You don’t need to imagine what happened next, because I’m fixin’ to tell you, and here it is. My Dad, a man with zero social conscience (you’ll have to trust me on this one, I could fill pages with supporting evidence), a rebel without a cause, a sometimes-employed ad salesman, instantly transformed into a man so incensed by the mixture of church and state that he began a great debate with my school. But let me be clear, he did this by sending written notes through me (arguably the shyest child on the planet) to my school administrators.  How’s that for backbone?  He demanded they stop the practice which violated my constitutional rights – he was incorrect, by the way, as it is not specifically addressed in the Constitution, it is instead a philosophic and jurisprudential concept – but even that isn’t as important as the fact that I didn’t care about this supposed violation of my rights as much as I cared about the unbelievable position I was in as a terrified new kid forced to fight my dad’s battles.  I think that even as a little girl I understood it had nothing to do with the man’s core beliefs and I like to think that if it had, I would have sensed it and been a little less humiliated, and that, of course, if he really believed it all, he would have wielded his own sword and not handed it to an unwitting, stupefied kid.  I think I knew it had less to do with principles than audacity as he had few of the former and lots of the latter.  What?  Oh, the story, the story.  Sorry.  So, here’s what happened next.

The compromise between him and the school was that every morning, I had to step outside the classroom (which in that particular school was OUTSIDE) while the rest of the class droned out the pledge-prayer, probably not getting the meaning of either any more than I had, but they and I “got” the fact that I had been singled out.  And not in a good way.  I realized much later that if Dad truly believed his assertions, that this “solution” did not solve anything and that it created a very real problem for his bashful daughter, but that somehow never factored into his short-lived need to make the world a better place.  He never followed up, never sought to see if my later schools did the same thing, never asked me how I felt about it.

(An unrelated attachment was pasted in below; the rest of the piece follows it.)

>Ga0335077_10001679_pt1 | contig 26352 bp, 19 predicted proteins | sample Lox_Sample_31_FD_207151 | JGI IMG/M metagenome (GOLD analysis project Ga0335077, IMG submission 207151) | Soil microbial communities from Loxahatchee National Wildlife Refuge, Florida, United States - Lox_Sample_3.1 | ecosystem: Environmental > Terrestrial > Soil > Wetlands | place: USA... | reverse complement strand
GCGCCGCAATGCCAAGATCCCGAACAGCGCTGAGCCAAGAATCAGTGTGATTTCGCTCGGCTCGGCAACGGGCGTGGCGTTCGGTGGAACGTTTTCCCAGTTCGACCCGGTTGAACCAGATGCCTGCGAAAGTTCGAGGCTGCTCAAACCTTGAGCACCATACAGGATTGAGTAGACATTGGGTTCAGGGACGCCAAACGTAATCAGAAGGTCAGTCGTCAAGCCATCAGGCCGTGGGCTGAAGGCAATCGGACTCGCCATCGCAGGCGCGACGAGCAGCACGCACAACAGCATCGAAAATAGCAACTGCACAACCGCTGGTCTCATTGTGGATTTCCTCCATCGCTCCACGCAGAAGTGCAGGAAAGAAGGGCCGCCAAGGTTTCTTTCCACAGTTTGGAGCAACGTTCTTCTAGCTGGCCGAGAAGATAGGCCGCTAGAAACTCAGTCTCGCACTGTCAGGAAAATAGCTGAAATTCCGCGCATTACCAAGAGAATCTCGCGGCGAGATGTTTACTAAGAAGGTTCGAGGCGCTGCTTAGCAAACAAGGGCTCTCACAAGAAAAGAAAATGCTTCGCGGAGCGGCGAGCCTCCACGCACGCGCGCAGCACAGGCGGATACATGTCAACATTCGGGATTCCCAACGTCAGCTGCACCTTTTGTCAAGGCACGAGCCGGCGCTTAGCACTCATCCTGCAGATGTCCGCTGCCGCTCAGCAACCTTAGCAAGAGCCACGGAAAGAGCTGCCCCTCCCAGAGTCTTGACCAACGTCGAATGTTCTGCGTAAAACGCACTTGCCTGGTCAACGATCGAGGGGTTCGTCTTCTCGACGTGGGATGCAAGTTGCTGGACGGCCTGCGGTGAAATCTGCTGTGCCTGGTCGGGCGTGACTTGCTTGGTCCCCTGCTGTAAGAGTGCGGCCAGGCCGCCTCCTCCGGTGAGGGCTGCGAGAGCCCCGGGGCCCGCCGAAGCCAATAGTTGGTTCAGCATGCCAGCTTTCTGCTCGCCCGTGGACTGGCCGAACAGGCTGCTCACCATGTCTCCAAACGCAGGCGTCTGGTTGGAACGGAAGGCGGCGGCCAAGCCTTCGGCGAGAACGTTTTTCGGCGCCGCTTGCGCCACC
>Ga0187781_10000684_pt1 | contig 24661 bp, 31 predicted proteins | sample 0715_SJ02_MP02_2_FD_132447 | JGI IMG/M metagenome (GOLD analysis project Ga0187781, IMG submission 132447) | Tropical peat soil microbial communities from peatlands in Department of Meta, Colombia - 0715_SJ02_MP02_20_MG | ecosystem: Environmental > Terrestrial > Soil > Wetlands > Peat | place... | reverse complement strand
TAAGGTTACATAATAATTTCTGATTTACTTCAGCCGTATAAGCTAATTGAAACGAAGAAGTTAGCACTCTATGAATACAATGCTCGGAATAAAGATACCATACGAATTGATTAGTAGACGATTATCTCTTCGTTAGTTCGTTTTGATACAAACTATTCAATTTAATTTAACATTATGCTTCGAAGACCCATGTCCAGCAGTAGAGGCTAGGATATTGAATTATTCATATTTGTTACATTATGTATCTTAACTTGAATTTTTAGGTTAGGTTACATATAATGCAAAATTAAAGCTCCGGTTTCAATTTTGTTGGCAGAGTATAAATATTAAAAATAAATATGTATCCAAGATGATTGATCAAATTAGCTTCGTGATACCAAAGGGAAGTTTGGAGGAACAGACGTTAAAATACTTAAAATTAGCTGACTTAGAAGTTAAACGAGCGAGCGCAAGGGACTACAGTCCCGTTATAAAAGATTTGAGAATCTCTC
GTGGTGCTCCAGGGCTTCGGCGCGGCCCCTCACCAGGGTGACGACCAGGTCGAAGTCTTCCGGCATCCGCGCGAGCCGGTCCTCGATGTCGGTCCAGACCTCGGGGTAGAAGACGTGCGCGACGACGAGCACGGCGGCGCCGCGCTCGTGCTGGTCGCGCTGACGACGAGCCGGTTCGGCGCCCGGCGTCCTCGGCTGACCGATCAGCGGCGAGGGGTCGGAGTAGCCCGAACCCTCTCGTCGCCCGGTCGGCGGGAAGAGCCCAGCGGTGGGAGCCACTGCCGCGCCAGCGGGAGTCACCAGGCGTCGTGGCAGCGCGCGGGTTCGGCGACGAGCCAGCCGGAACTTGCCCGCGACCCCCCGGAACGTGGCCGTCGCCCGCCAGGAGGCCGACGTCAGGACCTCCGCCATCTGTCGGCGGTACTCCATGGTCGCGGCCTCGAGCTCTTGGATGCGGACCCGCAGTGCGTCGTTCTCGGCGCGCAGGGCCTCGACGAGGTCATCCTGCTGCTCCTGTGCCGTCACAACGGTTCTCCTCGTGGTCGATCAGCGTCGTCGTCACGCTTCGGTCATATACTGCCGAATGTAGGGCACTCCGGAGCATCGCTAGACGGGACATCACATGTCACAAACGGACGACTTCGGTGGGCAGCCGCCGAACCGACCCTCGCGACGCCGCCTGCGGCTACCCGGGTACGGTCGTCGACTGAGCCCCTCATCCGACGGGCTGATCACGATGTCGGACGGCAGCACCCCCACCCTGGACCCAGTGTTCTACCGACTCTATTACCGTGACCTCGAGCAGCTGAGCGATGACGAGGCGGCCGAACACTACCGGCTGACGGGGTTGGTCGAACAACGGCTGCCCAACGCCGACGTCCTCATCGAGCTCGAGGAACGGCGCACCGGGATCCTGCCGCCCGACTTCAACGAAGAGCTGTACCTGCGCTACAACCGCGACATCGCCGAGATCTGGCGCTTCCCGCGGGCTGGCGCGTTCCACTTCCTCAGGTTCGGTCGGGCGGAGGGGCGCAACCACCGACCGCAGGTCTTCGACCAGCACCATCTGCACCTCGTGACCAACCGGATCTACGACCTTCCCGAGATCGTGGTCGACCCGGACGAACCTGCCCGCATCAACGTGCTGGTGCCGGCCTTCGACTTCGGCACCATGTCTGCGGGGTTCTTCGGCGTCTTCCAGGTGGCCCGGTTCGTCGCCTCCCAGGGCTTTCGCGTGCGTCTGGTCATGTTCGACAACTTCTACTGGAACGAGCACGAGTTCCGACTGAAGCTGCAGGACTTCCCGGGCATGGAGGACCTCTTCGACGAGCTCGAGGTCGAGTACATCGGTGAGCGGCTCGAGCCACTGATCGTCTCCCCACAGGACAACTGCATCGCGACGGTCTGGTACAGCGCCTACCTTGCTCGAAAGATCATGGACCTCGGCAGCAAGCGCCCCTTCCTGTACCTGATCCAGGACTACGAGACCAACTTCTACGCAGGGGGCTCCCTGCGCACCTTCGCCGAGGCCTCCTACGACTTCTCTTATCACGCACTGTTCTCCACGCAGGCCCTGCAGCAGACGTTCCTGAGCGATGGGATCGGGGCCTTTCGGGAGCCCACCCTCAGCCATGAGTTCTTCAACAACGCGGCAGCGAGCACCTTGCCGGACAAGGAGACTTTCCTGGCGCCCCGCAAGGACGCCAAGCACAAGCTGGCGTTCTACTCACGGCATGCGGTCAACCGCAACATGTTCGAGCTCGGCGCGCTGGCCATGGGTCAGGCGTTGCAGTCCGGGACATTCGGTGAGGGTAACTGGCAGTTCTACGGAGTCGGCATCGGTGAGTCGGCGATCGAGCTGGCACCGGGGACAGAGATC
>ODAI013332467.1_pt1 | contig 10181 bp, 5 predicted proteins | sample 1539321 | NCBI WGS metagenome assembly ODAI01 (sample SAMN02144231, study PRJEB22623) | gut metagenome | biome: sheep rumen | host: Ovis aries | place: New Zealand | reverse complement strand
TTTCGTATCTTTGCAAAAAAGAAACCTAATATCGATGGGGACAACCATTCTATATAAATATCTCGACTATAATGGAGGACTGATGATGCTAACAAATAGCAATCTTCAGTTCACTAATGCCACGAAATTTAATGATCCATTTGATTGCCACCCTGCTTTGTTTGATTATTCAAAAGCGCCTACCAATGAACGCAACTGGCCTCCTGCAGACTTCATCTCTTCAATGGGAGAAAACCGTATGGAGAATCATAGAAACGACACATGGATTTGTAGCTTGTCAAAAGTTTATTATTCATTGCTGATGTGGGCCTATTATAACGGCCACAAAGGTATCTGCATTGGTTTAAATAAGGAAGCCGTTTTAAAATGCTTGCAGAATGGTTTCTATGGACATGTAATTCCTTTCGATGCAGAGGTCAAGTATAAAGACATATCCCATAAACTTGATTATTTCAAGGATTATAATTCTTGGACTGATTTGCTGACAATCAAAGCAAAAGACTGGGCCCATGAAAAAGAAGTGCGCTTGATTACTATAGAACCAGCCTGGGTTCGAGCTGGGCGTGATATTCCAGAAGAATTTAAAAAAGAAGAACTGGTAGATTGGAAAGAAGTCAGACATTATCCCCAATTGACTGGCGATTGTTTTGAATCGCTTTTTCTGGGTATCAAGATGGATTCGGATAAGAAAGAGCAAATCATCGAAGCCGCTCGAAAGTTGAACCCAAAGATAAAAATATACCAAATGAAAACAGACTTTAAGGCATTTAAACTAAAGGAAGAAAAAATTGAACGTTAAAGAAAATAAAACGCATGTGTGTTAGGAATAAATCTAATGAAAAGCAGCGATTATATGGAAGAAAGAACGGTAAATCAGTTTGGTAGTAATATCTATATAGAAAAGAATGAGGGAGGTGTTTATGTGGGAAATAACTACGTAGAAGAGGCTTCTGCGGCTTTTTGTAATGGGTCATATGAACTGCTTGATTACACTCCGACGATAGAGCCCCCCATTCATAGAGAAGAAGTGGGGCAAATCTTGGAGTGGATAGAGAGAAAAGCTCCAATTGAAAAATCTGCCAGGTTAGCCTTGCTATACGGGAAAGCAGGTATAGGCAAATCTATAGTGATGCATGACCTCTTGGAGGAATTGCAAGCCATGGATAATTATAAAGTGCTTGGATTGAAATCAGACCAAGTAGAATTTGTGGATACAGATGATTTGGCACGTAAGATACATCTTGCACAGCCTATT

Of course, I survived the incident which, in the big scheme of things of Seley-life under a microscope, was really very, very minor.  But wait!  There’s more!  Of course, there is.  He was nothing if not predictable.

Fast forward to me in seventh grade (another town, another state, of course) and I had signed up for wood shop.  I had already started class and was getting into it when Dad slithered from beneath the rock he’d frequented more and more over the years, long enough to suggest that it was grossly irresponsible of the school to put me at the helm of potentially life threatening wood-working equipment; I guess I missed out on the news reports of hundreds of children being maimed and killed in the time-honored junior high wood shops of America.  Anyway, yes, you guessed it, with me as a deeply humiliated carrier of his ranting notes, he challenged the practice, insisting that they guarantee my safety or a fat check to cover the medical bills if they failed to do so (he had his priorities, after all).  If they didn’t agree, I was to be transferred immediately from the class.  I’ll never forget the look in the eyes of my very respected, very experienced shop teacher, Mr. Staack, as he signed off on my transfer and I fought back tears of embarrassment.  I later realized that, as before, if my father was genuinely concerned about the school policy, my removal from the class would have only been the beginning.  But, as before, it was the end.  I was ashamed, didn’t understand the fight, and Dad could beat his chest in victory from the safety of home.

In retrospect, considering the scope of his other actions, these incidents were so small, they hardly mattered.  I wasn’t hurt, I was safe (as always) from his most vile behaviors, and no one really cared but me.  And, I assure you, I got over it.  But as I looked over my list of much crazier ideas to share in this blog, these events stood out because I suddenly asked myself why he did this stuff.  And the answer was swiftHe did it because he could.  It was low hanging fruit for a control freak whose self-interest trumped all else, and these things must have popped up when he was feeling otherwise impotent. 

He did it because he could.  And that’s why I’m telling this story.  Because I can.  And now I have. Neener, neener, neener!  Immature, perhaps, but soooo gratifying!

If you’ll excuse me, now I’m going to go recite the good ol’ Pledge of Allegiance and tack on the dang Lord’s Prayer.  And I’m going to do it as I use a table saw — unsupervised!  Why?  Because I can!